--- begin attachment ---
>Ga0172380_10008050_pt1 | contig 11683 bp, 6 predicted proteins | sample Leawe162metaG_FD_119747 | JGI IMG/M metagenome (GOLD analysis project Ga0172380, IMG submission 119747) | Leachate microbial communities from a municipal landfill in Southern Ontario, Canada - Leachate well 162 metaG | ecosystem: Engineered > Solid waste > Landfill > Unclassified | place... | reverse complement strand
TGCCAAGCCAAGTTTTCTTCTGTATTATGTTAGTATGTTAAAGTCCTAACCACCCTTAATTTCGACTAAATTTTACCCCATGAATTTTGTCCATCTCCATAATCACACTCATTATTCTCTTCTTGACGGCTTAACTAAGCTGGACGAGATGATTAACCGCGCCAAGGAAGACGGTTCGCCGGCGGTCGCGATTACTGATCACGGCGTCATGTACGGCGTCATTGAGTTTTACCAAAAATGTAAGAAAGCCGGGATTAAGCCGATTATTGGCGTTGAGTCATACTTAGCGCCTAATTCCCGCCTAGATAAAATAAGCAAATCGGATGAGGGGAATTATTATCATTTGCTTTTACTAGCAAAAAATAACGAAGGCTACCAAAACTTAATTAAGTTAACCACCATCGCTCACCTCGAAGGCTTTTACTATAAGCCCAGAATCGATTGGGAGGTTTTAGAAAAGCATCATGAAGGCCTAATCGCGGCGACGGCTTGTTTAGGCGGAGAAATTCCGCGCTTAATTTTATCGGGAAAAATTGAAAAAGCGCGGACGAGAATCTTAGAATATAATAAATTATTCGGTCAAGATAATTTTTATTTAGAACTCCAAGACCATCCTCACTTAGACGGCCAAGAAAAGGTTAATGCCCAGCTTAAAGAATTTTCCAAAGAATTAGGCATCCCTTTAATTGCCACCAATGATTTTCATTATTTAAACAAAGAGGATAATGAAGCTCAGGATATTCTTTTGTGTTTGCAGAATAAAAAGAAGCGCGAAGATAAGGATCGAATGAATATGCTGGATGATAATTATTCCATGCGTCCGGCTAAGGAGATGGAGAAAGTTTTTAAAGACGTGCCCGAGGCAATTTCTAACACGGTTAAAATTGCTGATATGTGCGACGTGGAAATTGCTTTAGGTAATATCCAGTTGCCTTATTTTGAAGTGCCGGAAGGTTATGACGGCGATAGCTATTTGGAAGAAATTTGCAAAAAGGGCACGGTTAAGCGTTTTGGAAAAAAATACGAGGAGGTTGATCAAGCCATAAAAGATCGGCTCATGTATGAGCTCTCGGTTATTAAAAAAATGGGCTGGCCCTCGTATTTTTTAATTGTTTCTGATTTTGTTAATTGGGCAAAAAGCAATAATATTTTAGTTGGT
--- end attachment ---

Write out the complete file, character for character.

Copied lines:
>Ga0172380_10008050_pt1 | contig 11683 bp, 6 predicted proteins | sample Leawe162metaG_FD_119747 | JGI IMG/M metagenome (GOLD analysis project Ga0172380, IMG submission 119747) | Leachate microbial communities from a municipal landfill in Southern Ontario, Canada - Leachate well 162 metaG | ecosystem: Engineered > Solid waste > Landfill > Unclassified | place... | reverse complement strand
TGCCAAGCCAAGTTTTCTTCTGTATTATGTTAGTATGTTAAAGTCCTAACCACCCTTAATTTCGACTAAATTTTACCCCATGAATTTTGTCCATCTCCATAATCACACTCATTATTCTCTTCTTGACGGCTTAACTAAGCTGGACGAGATGATTAACCGCGCCAAGGAAGACGGTTCGCCGGCGGTCGCGATTACTGATCACGGCGTCATGTACGGCGTCATTGAGTTTTACCAAAAATGTAAGAAAGCCGGGATTAAGCCGATTATTGGCGTTGAGTCATACTTAGCGCCTAATTCCCGCCTAGATAAAATAAGCAAATCGGATGAGGGGAATTATTATCATTTGCTTTTACTAGCAAAAAATAACGAAGGCTACCAAAACTTAATTAAGTTAACCACCATCGCTCACCTCGAAGGCTTTTACTATAAGCCCAGAATCGATTGGGAGGTTTTAGAAAAGCATCATGAAGGCCTAATCGCGGCGACGGCTTGTTTAGGCGGAGAAATTCCGCGCTTAATTTTATCGGGAAAAATTGAAAAAGCGCGGACGAGAATCTTAGAATATAATAAATTATTCGGTCAAGATAATTTTTATTTAGAACTCCAAGACCATCCTCACTTAGACGGCCAAGAAAAGGTTAATGCCCAGCTTAAAGAATTTTCCAAAGAATTAGGCATCCCTTTAATTGCCACCAATGATTTTCATTATTTAAACAAAGAGGATAATGAAGCTCAGGATATTCTTTTGTGTTTGCAGAATAAAAAGAAGCGCGAAGATAAGGATCGAATGAATATGCTGGATGATAATTATTCCATGCGTCCGGCTAAGGAGATGGAGAAAGTTTTTAAAGACGTGCCCGAGGCAATTTCTAACACGGTTAAAATTGCTGATATGTGCGACGTGGAAATTGCTTTAGGTAATATCCAGTTGCCTTATTTTGAAGTGCCGGAAGGTTATGACGGCGATAGCTATTTGGAAGAAATTTGCAAAAAGGGCACGGTTAAGCGTTTTGGAAAAAAATACGAGGAGGTTGATCAAGCCATAAAAGATCGGCTCATGTATGAGCTCTCGGTTATTAAAAAAATGGGCTGGCCCTCGTATTTTTTAATTGTTTCTGATTTTGTTAATTGGGCAAAAAGCAATAATATTTTAGTTGGT